May 24, 2001
Vol. 20 No. 17

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    2002 Quantrell Award Winner: Benjamin Glick, Associate Professor in Molecular Genetics & Cell Biology

    By Catherine Gianaro
    Medical Center Publc Affairs

    Benjamin Glick
    Although Benjamin Glick teaches only one undergraduate course each year, it is enough time for biology students to appreciate his teaching techniques.

    “At the undergraduate level, you bring students up to speed on what the current thinking is,” Glick said. “And later on, if they go on to focus in science, that’s when you start to learn that what’s in the textbook might be wrong.”

    After earning a doctorate in 1988 from Stanford University, Glick worked as a postdoctoral researcher at the Biozentrum at the University of Basel, Switzerland, before joining the Chicago faculty in 1995.

    “This field of science is changing very fast,” Glick said, which is why he devotes one lecture of his undergraduate course to a more graduate-level presentation.

    “I give them an example of a topic that is still being very hotly debated in science, and I explain to them two different models that have been put forward and are still competing for acceptance.

    “It gives them a feeling of what science is actually like, as opposed to the neat package story that they get in the textbook,” he said. “They seem to appreciate it.”

    Since the course he teaches is an introductory class, Glick starts with a more general perspective of science. “You need to understand why this is interesting, why something is surprising or how it fits into the bigger picture,” he said. “Just memorizing the facts is dull.”

    And like every teacher, he enjoys the positive feedback he gets from his students.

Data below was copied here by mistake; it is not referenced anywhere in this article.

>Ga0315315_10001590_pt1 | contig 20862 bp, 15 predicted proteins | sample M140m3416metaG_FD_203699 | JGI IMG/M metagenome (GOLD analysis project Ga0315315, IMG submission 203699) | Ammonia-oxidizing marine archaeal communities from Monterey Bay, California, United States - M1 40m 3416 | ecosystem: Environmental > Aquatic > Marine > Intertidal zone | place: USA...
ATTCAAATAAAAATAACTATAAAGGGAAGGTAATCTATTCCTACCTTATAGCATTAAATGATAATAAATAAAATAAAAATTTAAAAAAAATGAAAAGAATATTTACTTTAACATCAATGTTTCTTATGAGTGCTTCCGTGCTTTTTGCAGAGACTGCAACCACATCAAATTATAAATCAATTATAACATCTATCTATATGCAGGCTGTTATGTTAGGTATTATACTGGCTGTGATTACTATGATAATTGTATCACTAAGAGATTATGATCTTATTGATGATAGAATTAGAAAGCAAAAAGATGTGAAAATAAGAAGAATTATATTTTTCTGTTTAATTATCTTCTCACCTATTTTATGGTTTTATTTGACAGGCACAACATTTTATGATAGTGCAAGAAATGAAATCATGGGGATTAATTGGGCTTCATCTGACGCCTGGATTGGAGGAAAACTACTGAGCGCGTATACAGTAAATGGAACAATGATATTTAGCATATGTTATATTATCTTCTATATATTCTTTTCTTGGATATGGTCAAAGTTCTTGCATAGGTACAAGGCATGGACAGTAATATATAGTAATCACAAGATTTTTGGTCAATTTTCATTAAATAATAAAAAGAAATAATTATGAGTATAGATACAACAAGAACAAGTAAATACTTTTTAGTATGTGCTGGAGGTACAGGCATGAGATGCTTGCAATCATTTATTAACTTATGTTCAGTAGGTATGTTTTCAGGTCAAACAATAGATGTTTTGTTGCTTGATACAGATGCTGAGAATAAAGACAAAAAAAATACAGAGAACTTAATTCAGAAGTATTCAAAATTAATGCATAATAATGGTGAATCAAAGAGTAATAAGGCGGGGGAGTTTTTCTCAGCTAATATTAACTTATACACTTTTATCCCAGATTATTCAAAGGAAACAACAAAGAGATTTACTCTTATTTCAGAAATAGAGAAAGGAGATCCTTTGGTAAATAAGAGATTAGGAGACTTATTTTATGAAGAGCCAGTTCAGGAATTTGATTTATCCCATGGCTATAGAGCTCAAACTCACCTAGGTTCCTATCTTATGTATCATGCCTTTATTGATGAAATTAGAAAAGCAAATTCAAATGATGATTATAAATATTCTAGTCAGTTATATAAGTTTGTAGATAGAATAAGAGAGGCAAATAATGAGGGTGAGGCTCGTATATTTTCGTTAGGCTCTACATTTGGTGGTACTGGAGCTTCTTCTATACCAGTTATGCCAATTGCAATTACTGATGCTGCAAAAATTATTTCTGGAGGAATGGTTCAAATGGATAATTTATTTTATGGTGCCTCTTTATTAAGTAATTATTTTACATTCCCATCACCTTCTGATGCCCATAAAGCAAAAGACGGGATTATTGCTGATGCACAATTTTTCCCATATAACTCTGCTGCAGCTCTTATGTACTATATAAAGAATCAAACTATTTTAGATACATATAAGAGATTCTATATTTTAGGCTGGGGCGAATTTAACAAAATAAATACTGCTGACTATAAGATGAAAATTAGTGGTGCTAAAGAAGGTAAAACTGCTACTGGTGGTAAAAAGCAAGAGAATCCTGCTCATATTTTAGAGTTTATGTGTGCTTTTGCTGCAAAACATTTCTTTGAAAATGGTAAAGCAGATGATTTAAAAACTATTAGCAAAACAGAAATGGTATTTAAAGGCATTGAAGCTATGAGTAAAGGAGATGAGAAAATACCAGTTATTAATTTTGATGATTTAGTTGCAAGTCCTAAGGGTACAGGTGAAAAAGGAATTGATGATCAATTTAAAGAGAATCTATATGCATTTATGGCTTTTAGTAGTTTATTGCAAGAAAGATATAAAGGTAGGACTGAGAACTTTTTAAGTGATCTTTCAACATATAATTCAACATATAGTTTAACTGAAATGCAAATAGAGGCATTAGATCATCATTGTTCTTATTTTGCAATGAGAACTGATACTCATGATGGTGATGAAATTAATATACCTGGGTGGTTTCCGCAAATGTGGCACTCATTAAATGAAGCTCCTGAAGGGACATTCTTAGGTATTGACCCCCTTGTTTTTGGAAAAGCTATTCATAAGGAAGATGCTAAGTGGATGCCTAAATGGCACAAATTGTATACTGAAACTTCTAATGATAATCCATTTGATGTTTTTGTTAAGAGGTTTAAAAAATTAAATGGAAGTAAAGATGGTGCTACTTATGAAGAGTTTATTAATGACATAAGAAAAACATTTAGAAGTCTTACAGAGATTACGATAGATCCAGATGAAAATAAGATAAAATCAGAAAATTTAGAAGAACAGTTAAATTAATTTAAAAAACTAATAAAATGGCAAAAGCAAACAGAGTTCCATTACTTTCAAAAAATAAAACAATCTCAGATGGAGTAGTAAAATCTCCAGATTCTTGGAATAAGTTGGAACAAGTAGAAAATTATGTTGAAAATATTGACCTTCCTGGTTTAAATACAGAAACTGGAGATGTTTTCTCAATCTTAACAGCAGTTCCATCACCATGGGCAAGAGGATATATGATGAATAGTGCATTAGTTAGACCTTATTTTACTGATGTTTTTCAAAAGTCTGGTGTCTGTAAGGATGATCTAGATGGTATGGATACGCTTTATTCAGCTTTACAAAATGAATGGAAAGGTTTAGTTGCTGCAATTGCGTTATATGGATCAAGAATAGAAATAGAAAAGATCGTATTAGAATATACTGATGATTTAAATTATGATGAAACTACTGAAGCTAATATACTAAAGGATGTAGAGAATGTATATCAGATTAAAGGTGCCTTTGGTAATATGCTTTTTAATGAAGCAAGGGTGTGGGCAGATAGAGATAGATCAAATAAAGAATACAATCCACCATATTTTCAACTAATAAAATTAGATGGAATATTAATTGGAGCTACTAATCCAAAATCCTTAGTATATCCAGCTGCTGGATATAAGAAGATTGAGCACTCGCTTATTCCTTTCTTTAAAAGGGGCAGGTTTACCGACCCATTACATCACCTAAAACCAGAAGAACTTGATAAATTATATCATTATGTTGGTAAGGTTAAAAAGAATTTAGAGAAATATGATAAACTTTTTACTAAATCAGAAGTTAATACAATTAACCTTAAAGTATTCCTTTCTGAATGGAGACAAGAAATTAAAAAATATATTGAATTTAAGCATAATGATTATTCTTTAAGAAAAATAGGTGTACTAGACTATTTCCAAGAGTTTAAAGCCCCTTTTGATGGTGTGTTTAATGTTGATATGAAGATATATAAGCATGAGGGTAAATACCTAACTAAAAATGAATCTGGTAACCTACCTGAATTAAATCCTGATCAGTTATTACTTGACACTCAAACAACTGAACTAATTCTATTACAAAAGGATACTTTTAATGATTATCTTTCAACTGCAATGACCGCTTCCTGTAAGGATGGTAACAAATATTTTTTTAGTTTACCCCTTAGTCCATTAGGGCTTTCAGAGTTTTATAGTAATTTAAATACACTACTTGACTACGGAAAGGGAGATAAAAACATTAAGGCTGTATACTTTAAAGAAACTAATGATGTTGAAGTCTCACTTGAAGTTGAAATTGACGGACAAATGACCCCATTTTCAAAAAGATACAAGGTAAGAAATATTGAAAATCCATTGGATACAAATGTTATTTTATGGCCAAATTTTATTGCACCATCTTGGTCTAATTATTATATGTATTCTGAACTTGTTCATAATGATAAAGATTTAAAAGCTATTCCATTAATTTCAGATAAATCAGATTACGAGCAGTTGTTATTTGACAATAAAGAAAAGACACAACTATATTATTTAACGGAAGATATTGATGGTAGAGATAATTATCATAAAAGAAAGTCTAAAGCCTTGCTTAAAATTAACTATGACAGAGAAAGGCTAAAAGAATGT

“Occasionally you have those who come up afterward and say ‘That was fantastic’ or ‘I really understand this now.’ ” And there have been others, Glick said, who were inspired enough to pursue studies in biology.

    “I think the students here are excellent. It’s a pleasure to teach them. They’re a very serious group of students, and I enjoy communicating my excitement.”

    As a cell biologist, that excitement stems from trying to understand how cells assemble themselves.

    “Cells are like little machines,” he said. “The overall goal of a cell biologist is to try to understand this machine.

    “Cells are made up of thousands of compartments. We’re trying to figure out what those components are, how they interact with each other, where they are located, and how they get to where they’re going.

    “Just like a body has organs, each of which has a specialized function,” he said, “a cell contains internal structures called organelles, each with a specialized function.”

    Glick focuses his research on one organelle in particular––the Golgi apparatus, which delivers other cell components to their destinations. With the help of six graduate students, Glick studies the function and mechanism of this multi-layered, sac-like structure found in most cells.

    Teaching, said Glick, positively reinforces his own research. “Teaching forces you to think things through and to organize your thoughts,” Glick said. “It keeps me on my toes.”